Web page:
Party Member
Post 14 Jul 2005, 19:22
Not really, especially using a design like this:

Image


Hopefully, Bush has something rather '21st Century' planned.
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Defected to the U.S.S.R.: 13 Aug 2004, 00:54
Pioneer
Post 05 Nov 2005, 18:11
George Bush couldn’t run a space agency if he had a valid Ph.D. in anything. The bureaucratic nature of NASA strangles human development. Why spend $86 billion on a return to the moon when people like Dr. Zubrin have come up with methods to go to Mars at a cost a little higher than the space shuttle program?

This is the nature of capitalist development, if it isn’t very useful to the capitalist then make it look wasteful to the working class.
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Defected to the U.S.S.R.: 21 Dec 2005, 17:31
Pioneer
Post 26 Dec 2005, 01:24
I think Bush is already "out there". What’s the significance of going to or constructing bases on the moon? Tactically warfare? They find oil there? Give a place for the Chinese to live? Sorry for the cruel jokes but seriously, what is the point?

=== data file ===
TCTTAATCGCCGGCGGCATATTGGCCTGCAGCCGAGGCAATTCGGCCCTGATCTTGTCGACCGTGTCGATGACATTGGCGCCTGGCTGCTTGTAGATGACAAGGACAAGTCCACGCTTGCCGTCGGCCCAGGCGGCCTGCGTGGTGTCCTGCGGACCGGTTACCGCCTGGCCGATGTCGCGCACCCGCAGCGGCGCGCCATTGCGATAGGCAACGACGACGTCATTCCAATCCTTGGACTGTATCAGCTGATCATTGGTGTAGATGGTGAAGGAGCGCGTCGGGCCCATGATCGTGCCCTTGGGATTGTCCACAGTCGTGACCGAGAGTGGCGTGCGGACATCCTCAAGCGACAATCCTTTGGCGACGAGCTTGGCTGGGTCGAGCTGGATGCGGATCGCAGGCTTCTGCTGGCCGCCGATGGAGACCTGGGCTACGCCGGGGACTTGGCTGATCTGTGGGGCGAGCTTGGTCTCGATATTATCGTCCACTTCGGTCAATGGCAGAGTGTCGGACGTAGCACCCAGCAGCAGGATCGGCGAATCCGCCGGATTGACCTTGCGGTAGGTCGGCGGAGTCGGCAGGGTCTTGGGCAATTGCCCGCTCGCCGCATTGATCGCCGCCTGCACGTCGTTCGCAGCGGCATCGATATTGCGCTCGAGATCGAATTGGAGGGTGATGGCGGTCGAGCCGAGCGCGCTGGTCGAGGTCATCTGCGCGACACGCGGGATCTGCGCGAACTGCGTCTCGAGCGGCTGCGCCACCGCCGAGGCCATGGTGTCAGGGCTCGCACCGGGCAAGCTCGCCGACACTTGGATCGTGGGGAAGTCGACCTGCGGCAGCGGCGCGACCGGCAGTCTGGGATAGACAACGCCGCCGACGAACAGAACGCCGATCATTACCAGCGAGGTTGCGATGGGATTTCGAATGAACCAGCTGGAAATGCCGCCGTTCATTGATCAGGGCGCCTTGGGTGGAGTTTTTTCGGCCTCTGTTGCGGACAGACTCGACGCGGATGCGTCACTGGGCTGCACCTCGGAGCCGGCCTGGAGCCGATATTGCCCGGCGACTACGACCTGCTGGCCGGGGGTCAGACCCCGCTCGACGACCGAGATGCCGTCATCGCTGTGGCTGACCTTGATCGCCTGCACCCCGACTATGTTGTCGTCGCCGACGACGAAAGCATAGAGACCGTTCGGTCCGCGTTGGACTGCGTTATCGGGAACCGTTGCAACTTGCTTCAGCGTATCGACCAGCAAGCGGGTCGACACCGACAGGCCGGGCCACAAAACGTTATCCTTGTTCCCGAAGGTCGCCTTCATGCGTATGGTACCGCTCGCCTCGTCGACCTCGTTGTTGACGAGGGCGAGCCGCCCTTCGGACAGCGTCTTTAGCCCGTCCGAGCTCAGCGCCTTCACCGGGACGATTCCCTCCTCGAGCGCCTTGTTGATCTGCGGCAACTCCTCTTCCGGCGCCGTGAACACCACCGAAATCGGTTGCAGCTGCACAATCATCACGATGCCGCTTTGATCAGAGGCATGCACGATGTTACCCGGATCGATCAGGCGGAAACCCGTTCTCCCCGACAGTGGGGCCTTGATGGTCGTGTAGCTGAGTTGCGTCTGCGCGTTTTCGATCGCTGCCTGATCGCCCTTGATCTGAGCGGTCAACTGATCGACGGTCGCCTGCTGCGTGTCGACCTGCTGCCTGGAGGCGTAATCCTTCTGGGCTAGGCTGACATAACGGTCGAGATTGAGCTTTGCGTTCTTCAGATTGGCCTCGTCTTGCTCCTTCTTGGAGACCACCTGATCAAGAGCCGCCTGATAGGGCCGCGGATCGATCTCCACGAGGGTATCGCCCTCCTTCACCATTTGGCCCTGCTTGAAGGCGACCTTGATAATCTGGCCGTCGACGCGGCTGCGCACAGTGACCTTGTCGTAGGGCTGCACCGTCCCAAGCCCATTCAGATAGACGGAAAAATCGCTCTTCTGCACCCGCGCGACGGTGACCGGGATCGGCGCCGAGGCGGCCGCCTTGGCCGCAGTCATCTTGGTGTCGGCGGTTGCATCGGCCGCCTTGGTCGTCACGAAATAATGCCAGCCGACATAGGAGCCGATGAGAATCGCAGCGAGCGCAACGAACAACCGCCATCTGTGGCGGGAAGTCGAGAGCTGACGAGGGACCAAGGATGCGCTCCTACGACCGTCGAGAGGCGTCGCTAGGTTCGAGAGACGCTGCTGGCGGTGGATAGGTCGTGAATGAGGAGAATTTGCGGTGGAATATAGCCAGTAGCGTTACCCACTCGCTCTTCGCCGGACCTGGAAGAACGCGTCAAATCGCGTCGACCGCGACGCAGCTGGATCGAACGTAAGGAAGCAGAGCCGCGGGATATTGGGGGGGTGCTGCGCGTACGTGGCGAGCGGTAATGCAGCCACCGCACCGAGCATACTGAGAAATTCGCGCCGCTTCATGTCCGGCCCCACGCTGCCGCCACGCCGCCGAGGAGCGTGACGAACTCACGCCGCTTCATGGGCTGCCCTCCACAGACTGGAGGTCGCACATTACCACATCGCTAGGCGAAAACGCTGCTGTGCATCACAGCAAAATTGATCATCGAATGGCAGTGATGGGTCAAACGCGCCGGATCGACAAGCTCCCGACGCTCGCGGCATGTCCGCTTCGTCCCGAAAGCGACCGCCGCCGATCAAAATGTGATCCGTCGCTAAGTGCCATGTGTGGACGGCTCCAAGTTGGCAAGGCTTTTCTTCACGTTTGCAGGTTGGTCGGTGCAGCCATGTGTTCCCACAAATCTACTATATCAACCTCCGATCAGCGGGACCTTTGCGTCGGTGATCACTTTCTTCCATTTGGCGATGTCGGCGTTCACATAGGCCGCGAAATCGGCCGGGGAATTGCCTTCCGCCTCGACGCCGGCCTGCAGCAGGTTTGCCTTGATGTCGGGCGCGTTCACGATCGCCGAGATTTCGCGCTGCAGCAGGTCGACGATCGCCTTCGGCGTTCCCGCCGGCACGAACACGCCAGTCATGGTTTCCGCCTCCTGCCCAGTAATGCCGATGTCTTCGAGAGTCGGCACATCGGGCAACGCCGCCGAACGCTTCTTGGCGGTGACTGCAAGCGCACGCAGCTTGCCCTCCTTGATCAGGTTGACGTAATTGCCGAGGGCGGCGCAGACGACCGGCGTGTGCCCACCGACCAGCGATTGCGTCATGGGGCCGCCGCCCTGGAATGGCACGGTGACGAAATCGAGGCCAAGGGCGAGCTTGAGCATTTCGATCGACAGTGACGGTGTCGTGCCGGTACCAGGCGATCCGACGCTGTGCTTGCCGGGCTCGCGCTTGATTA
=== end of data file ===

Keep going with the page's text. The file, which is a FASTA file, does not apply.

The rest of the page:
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Defected to the U.S.S.R.: 18 Sep 2004, 16:21
Politburo
Post 26 Dec 2005, 02:08
Quote:
Not really, especially using a design like this:

Exactly. It's a miracle the astronauts got back alive from the Moon. Neil Armstrong later admitted that when they were being strapped in for the Apollo 11 moonshot, the astronauts believed they had only a 50-50 chance of making it back alive to Earth. The technology back in the 60s was unbelievably primitive, and the whole space program was incredibly dangerous. Nowadays, that level of risk is no longer acceptable, and the sophistication (and therefore cost) of the technology has increased enormously.
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Defected to the U.S.S.R.: 18 Sep 2004, 16:21
Politburo
Post 26 Dec 2005, 02:13
Quote:
I think Bush is already "out there". What’s the significance of going to or constructing bases on the moon? Tactically warfare? They find oil there? Give a place for the Chinese to live? Sorry for the cruel jokes but seriously, what is the point?

Actually, if the Moon is used as a stopping-off point for the exploitation of the mineral resources of the asteroid belt, it makes perfect sense. The Earth's mineral resources are not infinite, and are expected to run out in a few centuries' time. If we want to sustain a technologically sophisticated society, we need to find alternative sources of these minerals. The low gravity of the Moon would make it an inexpensive base from which to exploit the mineral resources of the Solar System.